My “preaching voice” was more than what I have been handed but a gift that needs be developed.

I’m working on a blog/message about pastoral evolution as, I believe, us pastors do not stop learning and growing. We should be able to look back and see patterns of growth and development. God has granted us positions and opportunities and with what God has given, we are called to be stewards. Stewards don’t bury the gift; they do something the gift. We do not sit on it, we manage and develop it. And, I believe, preaching is no exception.

You need develop your “preaching voice.” I’m not necessarily talking about having a certain tone or fluctuation (even though, that’s certainly part of it). I speak of growing and honing;  learning and shifting. I’m not the same preacher I was 20 years ago (thank the Lord). I’m also not the same preacher I was 10 years ago. God has used seasons and examples to help “evolve” the mentality, passion, and presentation of how I proclaim the good news of Jesus.

So today, I thought I’d share how God’s has (and is still) helping me grow my “preaching voice.” My hopes is that you’d allow the voice you have to grow and develop in the hands of the Holy Spirit.

Don’t be T.D.
News flash, I’m not T.D. Jakes. Though imitation (I hear) is the highest form of flattery, I’m not called to be someone else; I’m called to be David Barringer. There’s a difference between “gleaning” and “being.” My insecurities can get the best of me and think, “if that works for him, maybe it’ll work for me.” Don’t allow your insecurities to rob you of the joy of proclaiming hope in Jesus because you are not [insert favorite preacher]. Do not allow envy of how someone preaches diminish (1) what God has blessed you with and (2) what He wants to develop in you. But that brings me to…

Don’t ignore T.D.
As much as I need to be “me,” I can glean from others as to hone my “voice.” You cannot get the attitude that you can’t listen to others so you can be yourself. As preachers, I think one of the best ways to fine-tune your voice is to listen to a variety of preaching voices in a variety of preaching genres.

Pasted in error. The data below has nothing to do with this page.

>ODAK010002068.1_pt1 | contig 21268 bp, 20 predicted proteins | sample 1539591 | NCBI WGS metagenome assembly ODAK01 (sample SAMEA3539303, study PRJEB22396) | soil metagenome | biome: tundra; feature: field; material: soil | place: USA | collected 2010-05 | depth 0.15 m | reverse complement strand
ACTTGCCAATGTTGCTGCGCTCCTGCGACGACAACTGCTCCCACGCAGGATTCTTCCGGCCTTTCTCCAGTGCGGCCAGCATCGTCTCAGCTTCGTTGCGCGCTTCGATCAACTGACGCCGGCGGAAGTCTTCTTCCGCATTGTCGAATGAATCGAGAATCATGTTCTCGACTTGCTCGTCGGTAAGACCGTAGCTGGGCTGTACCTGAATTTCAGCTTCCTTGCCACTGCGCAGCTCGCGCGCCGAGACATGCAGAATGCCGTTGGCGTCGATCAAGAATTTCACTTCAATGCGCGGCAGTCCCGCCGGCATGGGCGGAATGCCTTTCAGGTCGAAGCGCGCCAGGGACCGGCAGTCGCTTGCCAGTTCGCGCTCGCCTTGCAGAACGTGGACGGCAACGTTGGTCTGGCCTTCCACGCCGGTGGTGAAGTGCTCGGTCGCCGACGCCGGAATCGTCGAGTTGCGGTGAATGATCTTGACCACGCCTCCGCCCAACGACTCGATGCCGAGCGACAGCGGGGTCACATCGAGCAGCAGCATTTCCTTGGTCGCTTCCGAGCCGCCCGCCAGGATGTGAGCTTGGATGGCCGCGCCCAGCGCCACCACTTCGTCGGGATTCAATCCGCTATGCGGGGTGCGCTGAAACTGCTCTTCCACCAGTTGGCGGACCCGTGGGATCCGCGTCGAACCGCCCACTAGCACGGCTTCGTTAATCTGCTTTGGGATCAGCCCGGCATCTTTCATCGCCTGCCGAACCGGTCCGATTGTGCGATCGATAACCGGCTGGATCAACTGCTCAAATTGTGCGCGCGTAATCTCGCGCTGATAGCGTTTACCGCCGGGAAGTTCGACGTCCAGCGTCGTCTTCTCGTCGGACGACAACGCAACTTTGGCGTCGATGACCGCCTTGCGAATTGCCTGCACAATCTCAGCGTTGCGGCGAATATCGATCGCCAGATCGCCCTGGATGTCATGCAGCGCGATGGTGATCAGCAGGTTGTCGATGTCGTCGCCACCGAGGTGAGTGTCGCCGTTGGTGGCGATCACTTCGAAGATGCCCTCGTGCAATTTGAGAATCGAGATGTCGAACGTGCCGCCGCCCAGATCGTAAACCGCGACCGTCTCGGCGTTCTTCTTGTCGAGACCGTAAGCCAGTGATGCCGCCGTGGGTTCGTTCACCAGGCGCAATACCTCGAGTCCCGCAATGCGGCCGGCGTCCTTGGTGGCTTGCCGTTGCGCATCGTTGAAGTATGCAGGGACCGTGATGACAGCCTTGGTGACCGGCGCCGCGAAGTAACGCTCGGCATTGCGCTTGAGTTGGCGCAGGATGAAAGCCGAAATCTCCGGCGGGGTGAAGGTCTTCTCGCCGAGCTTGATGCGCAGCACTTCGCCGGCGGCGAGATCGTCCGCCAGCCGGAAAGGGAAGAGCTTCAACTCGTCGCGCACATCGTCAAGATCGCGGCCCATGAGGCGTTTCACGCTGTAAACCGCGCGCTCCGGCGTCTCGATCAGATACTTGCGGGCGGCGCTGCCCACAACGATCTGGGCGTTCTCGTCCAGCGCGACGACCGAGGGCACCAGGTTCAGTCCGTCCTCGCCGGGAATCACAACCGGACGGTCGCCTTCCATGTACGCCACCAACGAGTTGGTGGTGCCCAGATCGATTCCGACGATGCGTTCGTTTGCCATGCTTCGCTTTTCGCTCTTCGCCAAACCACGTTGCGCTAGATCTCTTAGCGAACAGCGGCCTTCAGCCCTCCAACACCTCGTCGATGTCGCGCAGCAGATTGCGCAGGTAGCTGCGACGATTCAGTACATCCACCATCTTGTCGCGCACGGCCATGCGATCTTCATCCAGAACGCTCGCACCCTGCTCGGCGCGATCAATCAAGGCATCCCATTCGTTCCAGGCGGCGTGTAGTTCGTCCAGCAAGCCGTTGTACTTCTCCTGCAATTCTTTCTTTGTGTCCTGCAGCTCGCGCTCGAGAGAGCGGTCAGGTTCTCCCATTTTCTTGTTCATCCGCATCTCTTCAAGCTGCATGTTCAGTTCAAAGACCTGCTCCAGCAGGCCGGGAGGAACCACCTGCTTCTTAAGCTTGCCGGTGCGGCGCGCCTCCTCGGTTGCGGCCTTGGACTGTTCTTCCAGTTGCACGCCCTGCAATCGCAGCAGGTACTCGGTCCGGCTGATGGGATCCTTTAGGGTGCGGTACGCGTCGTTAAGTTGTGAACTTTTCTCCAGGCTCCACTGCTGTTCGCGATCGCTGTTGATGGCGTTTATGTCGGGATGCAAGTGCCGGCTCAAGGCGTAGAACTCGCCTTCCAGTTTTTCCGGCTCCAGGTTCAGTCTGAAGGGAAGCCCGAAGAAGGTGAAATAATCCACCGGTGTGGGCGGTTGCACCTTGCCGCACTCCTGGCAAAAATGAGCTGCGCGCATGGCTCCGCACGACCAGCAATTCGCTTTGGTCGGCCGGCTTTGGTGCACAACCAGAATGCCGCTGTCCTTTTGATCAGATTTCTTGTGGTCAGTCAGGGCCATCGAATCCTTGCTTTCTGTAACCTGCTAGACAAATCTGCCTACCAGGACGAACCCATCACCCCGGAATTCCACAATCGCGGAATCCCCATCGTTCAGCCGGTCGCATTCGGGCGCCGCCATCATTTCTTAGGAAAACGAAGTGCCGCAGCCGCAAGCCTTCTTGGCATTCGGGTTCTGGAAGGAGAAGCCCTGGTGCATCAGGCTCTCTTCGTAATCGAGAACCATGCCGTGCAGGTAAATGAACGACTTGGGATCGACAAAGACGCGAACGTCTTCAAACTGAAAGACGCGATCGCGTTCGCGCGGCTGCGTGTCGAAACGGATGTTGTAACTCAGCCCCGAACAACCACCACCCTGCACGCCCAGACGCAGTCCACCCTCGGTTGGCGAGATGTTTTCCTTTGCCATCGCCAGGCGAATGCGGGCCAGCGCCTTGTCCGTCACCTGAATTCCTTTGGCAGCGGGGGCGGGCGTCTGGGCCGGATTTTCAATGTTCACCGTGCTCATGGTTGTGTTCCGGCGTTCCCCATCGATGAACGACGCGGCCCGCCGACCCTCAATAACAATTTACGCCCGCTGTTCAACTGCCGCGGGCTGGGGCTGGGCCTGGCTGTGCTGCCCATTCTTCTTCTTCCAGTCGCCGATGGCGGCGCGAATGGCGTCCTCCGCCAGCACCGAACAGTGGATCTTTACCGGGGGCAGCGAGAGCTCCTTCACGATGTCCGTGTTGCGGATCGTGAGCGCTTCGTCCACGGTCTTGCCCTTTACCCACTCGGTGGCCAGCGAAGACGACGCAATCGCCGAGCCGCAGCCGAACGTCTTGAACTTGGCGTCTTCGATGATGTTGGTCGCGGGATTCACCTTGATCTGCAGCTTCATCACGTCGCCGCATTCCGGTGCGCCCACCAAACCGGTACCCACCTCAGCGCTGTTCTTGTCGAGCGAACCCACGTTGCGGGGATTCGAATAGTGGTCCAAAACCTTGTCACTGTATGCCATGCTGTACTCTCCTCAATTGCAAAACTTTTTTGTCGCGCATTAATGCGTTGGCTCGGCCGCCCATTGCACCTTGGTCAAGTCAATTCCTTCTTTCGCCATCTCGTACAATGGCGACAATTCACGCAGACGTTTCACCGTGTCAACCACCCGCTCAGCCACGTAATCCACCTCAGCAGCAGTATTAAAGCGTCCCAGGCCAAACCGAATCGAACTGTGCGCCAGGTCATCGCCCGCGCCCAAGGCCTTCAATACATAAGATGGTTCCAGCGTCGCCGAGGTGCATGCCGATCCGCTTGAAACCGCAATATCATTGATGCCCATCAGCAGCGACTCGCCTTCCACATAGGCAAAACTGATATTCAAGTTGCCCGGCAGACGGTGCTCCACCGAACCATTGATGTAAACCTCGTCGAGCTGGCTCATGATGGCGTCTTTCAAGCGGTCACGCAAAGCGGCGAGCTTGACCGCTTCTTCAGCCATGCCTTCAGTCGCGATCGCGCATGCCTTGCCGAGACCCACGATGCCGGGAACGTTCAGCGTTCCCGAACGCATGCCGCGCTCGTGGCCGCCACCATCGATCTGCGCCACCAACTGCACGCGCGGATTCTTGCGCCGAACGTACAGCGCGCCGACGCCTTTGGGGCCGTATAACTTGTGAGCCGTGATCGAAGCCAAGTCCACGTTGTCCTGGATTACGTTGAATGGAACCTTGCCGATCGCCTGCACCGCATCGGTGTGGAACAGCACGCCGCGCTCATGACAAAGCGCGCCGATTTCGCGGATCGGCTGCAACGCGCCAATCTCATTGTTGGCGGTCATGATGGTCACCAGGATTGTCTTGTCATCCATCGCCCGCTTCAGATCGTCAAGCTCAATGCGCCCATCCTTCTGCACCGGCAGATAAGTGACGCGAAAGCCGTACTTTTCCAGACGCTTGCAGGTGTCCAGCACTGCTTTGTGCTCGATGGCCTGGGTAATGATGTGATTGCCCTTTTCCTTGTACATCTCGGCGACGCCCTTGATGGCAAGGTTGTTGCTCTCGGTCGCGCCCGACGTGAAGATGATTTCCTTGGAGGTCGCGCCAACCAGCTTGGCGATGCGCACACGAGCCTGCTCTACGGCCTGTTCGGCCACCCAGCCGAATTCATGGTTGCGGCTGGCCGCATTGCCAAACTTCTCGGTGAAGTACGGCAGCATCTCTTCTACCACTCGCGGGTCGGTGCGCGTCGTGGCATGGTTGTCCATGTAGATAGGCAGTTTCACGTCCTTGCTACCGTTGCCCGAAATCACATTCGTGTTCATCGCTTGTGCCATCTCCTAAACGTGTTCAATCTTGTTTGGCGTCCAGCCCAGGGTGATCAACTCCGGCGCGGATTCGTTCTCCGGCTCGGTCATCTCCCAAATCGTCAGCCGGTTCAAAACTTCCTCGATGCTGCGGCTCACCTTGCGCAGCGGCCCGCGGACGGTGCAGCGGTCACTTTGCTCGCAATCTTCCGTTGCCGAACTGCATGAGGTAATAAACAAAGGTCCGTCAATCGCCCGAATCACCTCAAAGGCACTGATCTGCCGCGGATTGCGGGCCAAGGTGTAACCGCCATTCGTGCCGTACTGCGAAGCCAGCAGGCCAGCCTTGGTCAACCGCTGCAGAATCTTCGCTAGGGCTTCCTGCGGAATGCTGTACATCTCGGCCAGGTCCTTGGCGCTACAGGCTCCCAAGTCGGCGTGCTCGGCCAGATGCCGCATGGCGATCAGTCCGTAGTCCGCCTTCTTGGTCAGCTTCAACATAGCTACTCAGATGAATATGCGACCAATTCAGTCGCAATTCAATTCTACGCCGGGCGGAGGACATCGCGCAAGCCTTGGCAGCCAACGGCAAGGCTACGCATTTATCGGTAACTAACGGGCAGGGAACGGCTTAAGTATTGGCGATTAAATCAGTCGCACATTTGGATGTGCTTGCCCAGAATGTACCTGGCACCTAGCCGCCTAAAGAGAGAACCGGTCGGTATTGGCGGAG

I listen to a variety of others who’ve helps show me ways to grow in a variety of ways that have honed my “preaching voice.”

For passion in preaching, I’ve gleaned from Steven Furtick.
For raw authenticity, I’ve gleaned from Perry Noble (but I can’t say the raw things he says…I’d get fired).
For connecting scripture to every-day life, Lysa TerKeurst.
For getting people to laugh, Jim Gaffigan (yes I know he’s not a “preacher”).
For developing words and phrases to help people remember the message, Andy Stanley is great.
For conversational preaching, Levi Lusko is tremendous.
For story telling, Judah Smith is a favorite.

I could make a longer list of preachers with the likes of Beth Moore, Rob Ketterling, Jud Wilhite, Chris Hodges, Craig Groeschel, Mark Batterson and so many more. I’ll learn from anyone. Exposure is important and in the age of podcasts and video casts, there is literally no excuse why we can expose ourselves to a variety of voices to challenge and grow our own. Which leads me to…

The conjoined twins: Presentation and Preparation
When I get hear a presentation, I think about preparation. Presenting the message and how it’s prepared work hand-in-hand. As your preaching voice develops, so will the way you prepare. Why does that change? When you position yourself to be stretched in the “what” it directly challenges the “how.” Some areas that will go through some “evolution” will be:

Locations you study and locations you write (may not be the same).
Times you study and times you write (I’m a morning person, afternoons are for meetings).
Places and times to seek the face of God for direction (I prefer walks in solitude).